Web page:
Pioneers of partnership law

The Liability Partnerships (Jersey) Law has now been registered and is expected to come into force later this year. Despite earlier indications that the Conservative government would not support the early introduction of equivalent legislation in the UK, the registration of the law appears to have prompted the Department of Trade and Industry (DTI) to bring forward proposals for a UK limited liability partnership law.

Representatives of Jersey's Financial Services Department (FSD) have seen this as a vindication of the approach taken in drafting the law.

Registration under the law, which was drafted in conjunction with three of the UK's leading accountancy firms, is currently being considered by some of the major City law firms, the partners in which are dissatisfied with their potential vulnerability to increasingly large US-style claims.

Jersey's Liability Partnerships law will provide a new form of partnership structure enabling individual partners to limit their liability for the debts of a partnership while continuing to participate in its management. The law arose from the need for the partners of leading UK professional firms to be able to protect their personal assets from the increasing risks of litigation while enabling them to continue their business within a traditional partnership structure.

The concept of limited liability for companies was recognised a century ago and the Jersey legislation will extend this recognition to partnerships.

Under the law a limited liability partnership (LLP) will remain wholly liable for its debts and any losses caused by it. Its property (together with any property withdrawn from it within six months of a claim if it was insolvent or became insolvent as a result of such transfer) will be available for the benefit of creditors. Every partner will be an agent of the LLP and have the authority to bind the partnership to contractual and other legal obligations.

A distinguishing feature of the law is that a partner will not be liable for any of the LLP's debts or losses unless the debts were incurred, or the losses caused, by that partner.

A partner, without specific contractual authority, will not be an agent of the other partners and will not be liable for any loss caused by another partner. The LLP will have a legal personality distinct from that of the partners of whom it is composed and this separate identity will not be affected, for example, by the admission or retirement of a partner.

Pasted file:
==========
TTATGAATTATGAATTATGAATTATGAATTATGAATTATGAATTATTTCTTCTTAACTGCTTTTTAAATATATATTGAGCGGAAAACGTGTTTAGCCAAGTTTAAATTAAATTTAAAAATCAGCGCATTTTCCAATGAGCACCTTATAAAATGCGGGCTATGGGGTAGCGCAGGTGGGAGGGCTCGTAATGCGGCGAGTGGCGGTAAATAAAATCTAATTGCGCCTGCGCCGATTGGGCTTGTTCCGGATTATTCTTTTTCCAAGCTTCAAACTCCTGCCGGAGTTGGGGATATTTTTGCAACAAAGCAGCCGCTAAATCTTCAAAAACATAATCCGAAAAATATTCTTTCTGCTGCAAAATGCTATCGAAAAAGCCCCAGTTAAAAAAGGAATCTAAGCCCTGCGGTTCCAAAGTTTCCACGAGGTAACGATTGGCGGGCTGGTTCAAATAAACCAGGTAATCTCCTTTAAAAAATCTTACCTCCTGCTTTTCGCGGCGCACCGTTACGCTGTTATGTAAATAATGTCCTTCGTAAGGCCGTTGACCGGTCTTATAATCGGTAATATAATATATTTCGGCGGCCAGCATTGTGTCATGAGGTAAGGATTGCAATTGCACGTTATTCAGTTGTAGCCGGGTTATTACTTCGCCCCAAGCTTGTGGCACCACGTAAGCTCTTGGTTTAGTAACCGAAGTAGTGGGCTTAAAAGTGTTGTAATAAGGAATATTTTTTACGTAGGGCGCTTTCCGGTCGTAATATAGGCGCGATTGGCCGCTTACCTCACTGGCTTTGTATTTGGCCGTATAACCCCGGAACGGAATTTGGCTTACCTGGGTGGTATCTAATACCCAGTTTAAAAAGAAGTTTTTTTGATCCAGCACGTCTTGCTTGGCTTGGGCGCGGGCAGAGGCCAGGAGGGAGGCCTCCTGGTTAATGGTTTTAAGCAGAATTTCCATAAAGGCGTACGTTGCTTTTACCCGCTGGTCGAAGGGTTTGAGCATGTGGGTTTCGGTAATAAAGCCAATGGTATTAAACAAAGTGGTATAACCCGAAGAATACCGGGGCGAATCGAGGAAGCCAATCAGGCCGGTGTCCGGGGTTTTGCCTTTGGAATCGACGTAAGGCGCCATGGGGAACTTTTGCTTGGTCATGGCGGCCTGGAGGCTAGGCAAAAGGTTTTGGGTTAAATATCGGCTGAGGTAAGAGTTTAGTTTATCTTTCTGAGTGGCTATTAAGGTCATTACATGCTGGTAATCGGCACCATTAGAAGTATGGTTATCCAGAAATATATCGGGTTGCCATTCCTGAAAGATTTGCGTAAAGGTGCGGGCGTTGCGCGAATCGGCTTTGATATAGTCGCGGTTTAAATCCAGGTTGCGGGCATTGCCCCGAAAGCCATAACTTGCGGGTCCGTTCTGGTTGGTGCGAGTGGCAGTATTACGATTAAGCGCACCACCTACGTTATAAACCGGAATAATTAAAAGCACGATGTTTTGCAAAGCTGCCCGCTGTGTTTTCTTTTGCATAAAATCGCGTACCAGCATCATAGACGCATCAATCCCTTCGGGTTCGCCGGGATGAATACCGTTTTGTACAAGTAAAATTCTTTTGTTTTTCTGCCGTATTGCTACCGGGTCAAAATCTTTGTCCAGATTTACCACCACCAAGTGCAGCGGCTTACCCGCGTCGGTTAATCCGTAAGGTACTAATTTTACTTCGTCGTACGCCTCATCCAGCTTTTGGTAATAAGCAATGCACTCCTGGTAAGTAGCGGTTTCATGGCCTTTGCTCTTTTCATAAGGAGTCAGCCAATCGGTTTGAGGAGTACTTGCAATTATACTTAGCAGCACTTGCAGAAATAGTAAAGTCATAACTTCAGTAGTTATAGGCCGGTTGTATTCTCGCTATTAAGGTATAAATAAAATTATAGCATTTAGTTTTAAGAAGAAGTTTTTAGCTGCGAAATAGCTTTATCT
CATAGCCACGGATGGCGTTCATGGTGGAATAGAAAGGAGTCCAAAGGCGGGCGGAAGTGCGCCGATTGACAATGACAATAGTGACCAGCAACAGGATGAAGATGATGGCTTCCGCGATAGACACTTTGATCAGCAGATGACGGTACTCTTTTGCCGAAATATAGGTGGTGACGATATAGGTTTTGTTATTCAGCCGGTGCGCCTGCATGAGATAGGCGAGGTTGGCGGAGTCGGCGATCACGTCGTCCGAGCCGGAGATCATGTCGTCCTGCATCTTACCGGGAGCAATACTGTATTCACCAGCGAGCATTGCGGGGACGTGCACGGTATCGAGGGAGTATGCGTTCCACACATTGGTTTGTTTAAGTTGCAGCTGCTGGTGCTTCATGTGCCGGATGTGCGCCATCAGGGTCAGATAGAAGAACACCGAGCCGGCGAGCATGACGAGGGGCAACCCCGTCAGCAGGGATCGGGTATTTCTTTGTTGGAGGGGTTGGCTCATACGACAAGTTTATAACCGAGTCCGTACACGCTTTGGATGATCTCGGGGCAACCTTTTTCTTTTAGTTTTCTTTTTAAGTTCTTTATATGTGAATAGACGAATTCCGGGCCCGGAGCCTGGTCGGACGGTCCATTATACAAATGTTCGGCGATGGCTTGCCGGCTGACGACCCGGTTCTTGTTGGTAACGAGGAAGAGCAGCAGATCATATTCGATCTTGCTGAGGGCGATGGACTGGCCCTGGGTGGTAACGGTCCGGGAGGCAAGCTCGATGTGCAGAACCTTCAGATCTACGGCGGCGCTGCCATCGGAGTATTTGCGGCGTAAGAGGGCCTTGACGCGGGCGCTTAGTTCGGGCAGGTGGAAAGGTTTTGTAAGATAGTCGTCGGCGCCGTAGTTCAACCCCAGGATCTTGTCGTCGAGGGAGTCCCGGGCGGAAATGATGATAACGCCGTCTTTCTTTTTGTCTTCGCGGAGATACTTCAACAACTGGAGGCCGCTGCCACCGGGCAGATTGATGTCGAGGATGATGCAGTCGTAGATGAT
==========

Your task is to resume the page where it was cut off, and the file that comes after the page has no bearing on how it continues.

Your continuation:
The LLP structure has been adapted from the Scottish general partnership, which is treated by the Inland Revenue as being fiscally transparent. Great care has been taken in developing the new law to ensure that the LLP will be regarded for tax purposes as having identical characteristics to that of a Scottish general partnership. Confirmation of the tax status of the LLP is expected to be obtained from the Revenue in the near future.

A partnership wishing to become an LLP will need to register a declaration with the Registrar of LLP in Jersey who will issue a certificate of registration. For registration to take place, the LLP's name must end with the words “limited liability partnership” or “LLP” and the limitation in liability must be disclosed in all the partnership's correspondence and invoices.

The partnership must have a registered office in Jersey where its books and records will be maintained (which must disclose the names and addresses of the partners) and where a copy of the partnership agreement will be kept.

One of the more controversial aspects of the law is the requirement for the partnership to procure the provision of £5m to be made available on the dissolution of the partnership for the benefit of creditors. It is envisaged that appropriate financial facilities will be made available by major banks and it is worth noting that the law does not restrict the taking of security against partnerships assets to secure repayment of the financial provision.

The consultative document issued by the DTI sets out UK proposals which follow the same basic principle as the Jersey law, by seeking to protect the personal assets of a partner from legal action arising from the negligence of another partner.

However, proposed safeguards in the event of a partnership entering insolvency differ slightly from those under Jersey legislation and may reduce the effective limitation of the liability under the proposed UK legislation. These include allowing liquidators to claw back excessive drawings by partners for the previous two years.

Jersey's law allows drawings to be clawed back which were made at a time when the partnership was unable to pay its debts (or, where the drawings are made other than in the ordinary course of the affairs of the partnership, in the six months before such time).

Those who have been partners in the five years prior to the insolvency of the partnership may be personally liable for a fixed sum. Former partners in a Jersey LLP may be personally liable to a creditor when the partnership is dissolved if they were partners at the time that the creditor's debt was incurred and there was a shortfall in the provision of £5m at that time.